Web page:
Today we drifted by the confluence of the Hiwassee River, one of the largest tributaries feeding the Tennessee. This river has its origins to the east, high in the mountains of the Blue Ridge. As it spills out of the mountains it is joined by the equally large Ocoee River, but maintains the name Hiwassee. Both the Ocoee and Hiwassee have cut deep, scenic gorges into the ancient rocks of the Blue Ridge. This is the state’s premier whitewater rafting area. The Ocoee has a deep, troubled environmental history that began in the 19th Century. This history is largely unknown to the tens of thousands of tourists that enjoy the river’s whitewater and scenic beauty and the easy access afforded by highway 64, which runs like a ribbon alongside the river. High on the Ocoee’s watershed is the bowl-shaped valley called the Copper Basin, where copper and other metals were discovered in the 1840’s. Soon the region became the largest copper mining district in the eastern United States. The copper occurred in ore, meaning the metal was disseminated through the rocks and difficult to extract. The process of getting the copper out of the ore was done on site, using large volumes of firewood harvested from the local forests to roast the ore. Aside from denuding the local forests, this roasting process had a more sinister side effect. The ore also contained large amounts of elemental sulphur which, when released into the air during the roasting process, formed sulphuric acid in the sky above the Copper Basin. Rains brought this acid down as a caustic mist over the basin and lead to the annihilation of all existing vegetation. Soon the Copper Basin became a moonscape, made famous by several photographs as the one below.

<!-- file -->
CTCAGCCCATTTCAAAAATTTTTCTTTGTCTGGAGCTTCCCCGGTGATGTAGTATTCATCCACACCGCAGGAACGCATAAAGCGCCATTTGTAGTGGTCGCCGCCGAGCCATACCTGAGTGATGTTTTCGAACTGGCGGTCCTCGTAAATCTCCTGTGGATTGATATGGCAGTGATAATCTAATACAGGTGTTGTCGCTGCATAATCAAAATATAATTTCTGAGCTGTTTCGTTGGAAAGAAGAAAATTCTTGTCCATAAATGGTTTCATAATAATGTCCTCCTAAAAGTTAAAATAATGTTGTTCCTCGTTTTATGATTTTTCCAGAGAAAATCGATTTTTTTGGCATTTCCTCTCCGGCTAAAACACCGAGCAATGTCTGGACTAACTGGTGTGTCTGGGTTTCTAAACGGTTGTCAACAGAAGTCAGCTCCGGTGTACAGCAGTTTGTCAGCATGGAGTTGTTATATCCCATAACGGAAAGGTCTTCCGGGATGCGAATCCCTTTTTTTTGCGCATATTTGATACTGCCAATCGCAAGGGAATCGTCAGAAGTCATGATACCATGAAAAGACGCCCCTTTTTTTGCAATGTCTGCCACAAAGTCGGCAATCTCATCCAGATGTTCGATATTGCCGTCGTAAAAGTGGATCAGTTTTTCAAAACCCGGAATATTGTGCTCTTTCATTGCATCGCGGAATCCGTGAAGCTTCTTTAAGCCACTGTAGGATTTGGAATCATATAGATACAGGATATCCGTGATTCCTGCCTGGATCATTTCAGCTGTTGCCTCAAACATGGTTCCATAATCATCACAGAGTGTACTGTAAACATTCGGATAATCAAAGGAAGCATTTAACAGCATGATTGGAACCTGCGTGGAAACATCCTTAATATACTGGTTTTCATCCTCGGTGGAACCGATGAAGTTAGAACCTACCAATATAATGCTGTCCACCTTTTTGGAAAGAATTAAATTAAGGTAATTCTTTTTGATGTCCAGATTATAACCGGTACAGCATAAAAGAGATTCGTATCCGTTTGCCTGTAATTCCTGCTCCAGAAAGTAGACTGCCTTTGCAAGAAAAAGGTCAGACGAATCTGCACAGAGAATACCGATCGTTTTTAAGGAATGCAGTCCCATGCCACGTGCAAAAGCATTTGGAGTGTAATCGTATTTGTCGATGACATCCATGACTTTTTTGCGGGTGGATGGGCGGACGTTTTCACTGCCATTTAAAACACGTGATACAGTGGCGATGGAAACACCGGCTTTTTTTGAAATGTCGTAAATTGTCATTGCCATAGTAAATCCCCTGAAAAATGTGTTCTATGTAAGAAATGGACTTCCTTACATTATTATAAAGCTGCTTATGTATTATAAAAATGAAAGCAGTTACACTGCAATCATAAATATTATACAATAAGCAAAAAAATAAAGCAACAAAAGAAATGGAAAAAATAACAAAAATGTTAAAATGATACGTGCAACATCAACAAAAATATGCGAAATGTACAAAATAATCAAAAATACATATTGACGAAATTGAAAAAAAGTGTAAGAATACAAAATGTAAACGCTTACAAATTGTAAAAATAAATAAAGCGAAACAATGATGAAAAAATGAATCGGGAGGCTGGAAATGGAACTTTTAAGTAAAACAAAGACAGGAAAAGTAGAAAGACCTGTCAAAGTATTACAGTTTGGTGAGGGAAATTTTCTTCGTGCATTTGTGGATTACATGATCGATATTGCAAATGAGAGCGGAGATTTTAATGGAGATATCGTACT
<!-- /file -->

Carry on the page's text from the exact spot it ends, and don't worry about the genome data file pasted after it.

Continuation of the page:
The Copper Basin as it looked in the 1960’s.

The soil became sterile and lacking any vegetative cover succumbed to massive erosion. Local streams transported the sediment load to the Ocoee, which by 1912 had already been dammed in several locations. These dams pre-dated the Tennessee Valley Authority and provided electricity to eastern portions of the state. One dam location was chosen at the entrance to the Ocoee River gorge, a narrow spot where the river exits the Blue Ridge between two high knobs of rock. This dam forms the extensive Parksville Lake. Sediment from the denuded lands upstream soon became trapped behind the dam, replacing much of the water with solid grains of weathered rock and soil. If the lake level drops just a foot or two today, the lake waters in the upper reaches suddenly disappear and a vast mud flat appears. In these areas Cypress trees have been planted and are a testament to the shallow nature of the lake. It wasn’t until the 1970’s that suitable pines became available to revegetate the Copper Basin. Now the basin is green and lush again, with place names like “Bura-Bura” and “Copper Hill”, the occasional mine tailings pile, and the lake sediment the only visible evidence of these former times.

View of Parksville Lake from Chilhowee Mountain. The two knobs at right is where the Ocoee River has been dammed.

The booming whitewater industry is relatively new, having begun in the mid-1970’s when the damaged flume which carries water to one of the power stations was closed for repairs. This meant that water that was usually carried from the river and caused the Ocoee to be in an almost constant state of dryness found itself flowing free again in the river bed. Boaters quickly discovered the possibilities and after much back and forth with TVA, commercial boating on the river became a big business, permanent fixture. In 1996 the Ocoee River was chosen as the site for Atlanta’s Olympic whitewater events. A portion of the river bed was completely re-engineered to produce the proper rapids needed for an olympic event. The Olympic whitewater center remains a major tourist attraction for swimmers at low water and boaters at high water.

Watching the action at the Ocoee Olympic Whitewater Center.

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